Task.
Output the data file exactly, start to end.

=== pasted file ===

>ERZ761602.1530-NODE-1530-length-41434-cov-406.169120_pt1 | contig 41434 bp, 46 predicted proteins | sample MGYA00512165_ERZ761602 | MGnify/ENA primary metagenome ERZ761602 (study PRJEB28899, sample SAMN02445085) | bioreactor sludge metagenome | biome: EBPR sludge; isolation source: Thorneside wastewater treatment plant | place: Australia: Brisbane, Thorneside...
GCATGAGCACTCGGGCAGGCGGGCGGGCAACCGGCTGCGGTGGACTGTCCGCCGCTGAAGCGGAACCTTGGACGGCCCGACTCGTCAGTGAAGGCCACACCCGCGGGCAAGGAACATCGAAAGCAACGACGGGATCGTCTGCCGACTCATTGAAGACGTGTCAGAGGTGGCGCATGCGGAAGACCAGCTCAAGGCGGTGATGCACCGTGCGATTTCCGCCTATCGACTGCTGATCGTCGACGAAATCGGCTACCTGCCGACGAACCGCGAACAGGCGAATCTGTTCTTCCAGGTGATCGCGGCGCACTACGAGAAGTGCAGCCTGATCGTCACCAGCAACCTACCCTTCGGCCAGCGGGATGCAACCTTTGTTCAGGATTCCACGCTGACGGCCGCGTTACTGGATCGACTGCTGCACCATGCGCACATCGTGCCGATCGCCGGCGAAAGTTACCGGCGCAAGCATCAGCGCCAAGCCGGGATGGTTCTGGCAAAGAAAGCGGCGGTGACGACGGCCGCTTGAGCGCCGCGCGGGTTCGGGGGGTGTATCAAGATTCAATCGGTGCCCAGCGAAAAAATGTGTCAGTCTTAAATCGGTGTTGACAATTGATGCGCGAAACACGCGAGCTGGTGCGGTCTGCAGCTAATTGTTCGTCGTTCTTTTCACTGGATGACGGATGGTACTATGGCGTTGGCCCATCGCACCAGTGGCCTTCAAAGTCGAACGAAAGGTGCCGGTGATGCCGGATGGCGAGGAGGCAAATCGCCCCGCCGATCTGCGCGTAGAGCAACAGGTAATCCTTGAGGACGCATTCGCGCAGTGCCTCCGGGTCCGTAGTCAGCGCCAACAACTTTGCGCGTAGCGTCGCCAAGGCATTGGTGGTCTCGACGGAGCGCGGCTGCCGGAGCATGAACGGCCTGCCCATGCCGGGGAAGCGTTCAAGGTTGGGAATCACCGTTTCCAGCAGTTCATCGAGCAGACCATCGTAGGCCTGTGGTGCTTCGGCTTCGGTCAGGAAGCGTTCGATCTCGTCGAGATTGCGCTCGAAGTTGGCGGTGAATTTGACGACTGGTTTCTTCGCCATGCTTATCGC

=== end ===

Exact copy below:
>ERZ761602.1530-NODE-1530-length-41434-cov-406.169120_pt1 | contig 41434 bp, 46 predicted proteins | sample MGYA00512165_ERZ761602 | MGnify/ENA primary metagenome ERZ761602 (study PRJEB28899, sample SAMN02445085) | bioreactor sludge metagenome | biome: EBPR sludge; isolation source: Thorneside wastewater treatment plant | place: Australia: Brisbane, Thorneside...
GCATGAGCACTCGGGCAGGCGGGCGGGCAACCGGCTGCGGTGGACTGTCCGCCGCTGAAGCGGAACCTTGGACGGCCCGACTCGTCAGTGAAGGCCACACCCGCGGGCAAGGAACATCGAAAGCAACGACGGGATCGTCTGCCGACTCATTGAAGACGTGTCAGAGGTGGCGCATGCGGAAGACCAGCTCAAGGCGGTGATGCACCGTGCGATTTCCGCCTATCGACTGCTGATCGTCGACGAAATCGGCTACCTGCCGACGAACCGCGAACAGGCGAATCTGTTCTTCCAGGTGATCGCGGCGCACTACGAGAAGTGCAGCCTGATCGTCACCAGCAACCTACCCTTCGGCCAGCGGGATGCAACCTTTGTTCAGGATTCCACGCTGACGGCCGCGTTACTGGATCGACTGCTGCACCATGCGCACATCGTGCCGATCGCCGGCGAAAGTTACCGGCGCAAGCATCAGCGCCAAGCCGGGATGGTTCTGGCAAAGAAAGCGGCGGTGACGACGGCCGCTTGAGCGCCGCGCGGGTTCGGGGGGTGTATCAAGATTCAATCGGTGCCCAGCGAAAAAATGTGTCAGTCTTAAATCGGTGTTGACAATTGATGCGCGAAACACGCGAGCTGGTGCGGTCTGCAGCTAATTGTTCGTCGTTCTTTTCACTGGATGACGGATGGTACTATGGCGTTGGCCCATCGCACCAGTGGCCTTCAAAGTCGAACGAAAGGTGCCGGTGATGCCGGATGGCGAGGAGGCAAATCGCCCCGCCGATCTGCGCGTAGAGCAACAGGTAATCCTTGAGGACGCATTCGCGCAGTGCCTCCGGGTCCGTAGTCAGCGCCAACAACTTTGCGCGTAGCGTCGCCAAGGCATTGGTGGTCTCGACGGAGCGCGGCTGCCGGAGCATGAACGGCCTGCCCATGCCGGGGAAGCGTTCAAGGTTGGGAATCACCGTTTCCAGCAGTTCATCGAGCAGACCATCGTAGGCCTGTGGTGCTTCGGCTTCGGTCAGGAAGCGTTCGATCTCGTCGAGATTGCGCTCGAAGTTGGCGGTGAATTTGACGACTGGTTTCTTCGCCATGCTTATCGC